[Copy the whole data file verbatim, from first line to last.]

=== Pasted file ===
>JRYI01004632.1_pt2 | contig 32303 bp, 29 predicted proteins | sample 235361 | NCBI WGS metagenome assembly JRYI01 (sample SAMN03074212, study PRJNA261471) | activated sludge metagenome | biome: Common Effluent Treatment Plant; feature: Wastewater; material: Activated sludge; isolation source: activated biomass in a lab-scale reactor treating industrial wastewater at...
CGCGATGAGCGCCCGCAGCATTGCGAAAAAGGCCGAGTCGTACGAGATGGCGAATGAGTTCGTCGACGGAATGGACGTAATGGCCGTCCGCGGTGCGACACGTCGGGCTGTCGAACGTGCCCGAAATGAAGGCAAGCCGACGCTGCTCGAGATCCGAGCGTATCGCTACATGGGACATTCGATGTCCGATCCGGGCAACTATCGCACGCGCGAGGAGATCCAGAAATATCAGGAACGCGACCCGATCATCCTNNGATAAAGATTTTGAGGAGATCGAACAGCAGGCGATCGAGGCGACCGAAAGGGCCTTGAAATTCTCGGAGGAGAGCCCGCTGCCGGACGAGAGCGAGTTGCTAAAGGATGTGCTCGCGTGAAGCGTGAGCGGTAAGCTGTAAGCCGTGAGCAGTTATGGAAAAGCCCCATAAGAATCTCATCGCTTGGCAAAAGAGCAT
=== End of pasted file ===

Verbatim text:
>JRYI01004632.1_pt2 | contig 32303 bp, 29 predicted proteins | sample 235361 | NCBI WGS metagenome assembly JRYI01 (sample SAMN03074212, study PRJNA261471) | activated sludge metagenome | biome: Common Effluent Treatment Plant; feature: Wastewater; material: Activated sludge; isolation source: activated biomass in a lab-scale reactor treating industrial wastewater at...
CGCGATGAGCGCCCGCAGCATTGCGAAAAAGGCCGAGTCGTACGAGATGGCGAATGAGTTCGTCGACGGAATGGACGTAATGGCCGTCCGCGGTGCGACACGTCGGGCTGTCGAACGTGCCCGAAATGAAGGCAAGCCGACGCTGCTCGAGATCCGAGCGTATCGCTACATGGGACATTCGATGTCCGATCCGGGCAACTATCGCACGCGCGAGGAGATCCAGAAATATCAGGAACGCGACCCGATCATCCTNNGATAAAGATTTTGAGGAGATCGAACAGCAGGCGATCGAGGCGACCGAAAGGGCCTTGAAATTCTCGGAGGAGAGCCCGCTGCCGGACGAGAGCGAGTTGCTAAAGGATGTGCTCGCGTGAAGCGTGAGCGGTAAGCTGTAAGCCGTGAGCAGTTATGGAAAAGCCCCATAAGAATCTCATCGCTTGGCAAAAGAGCAT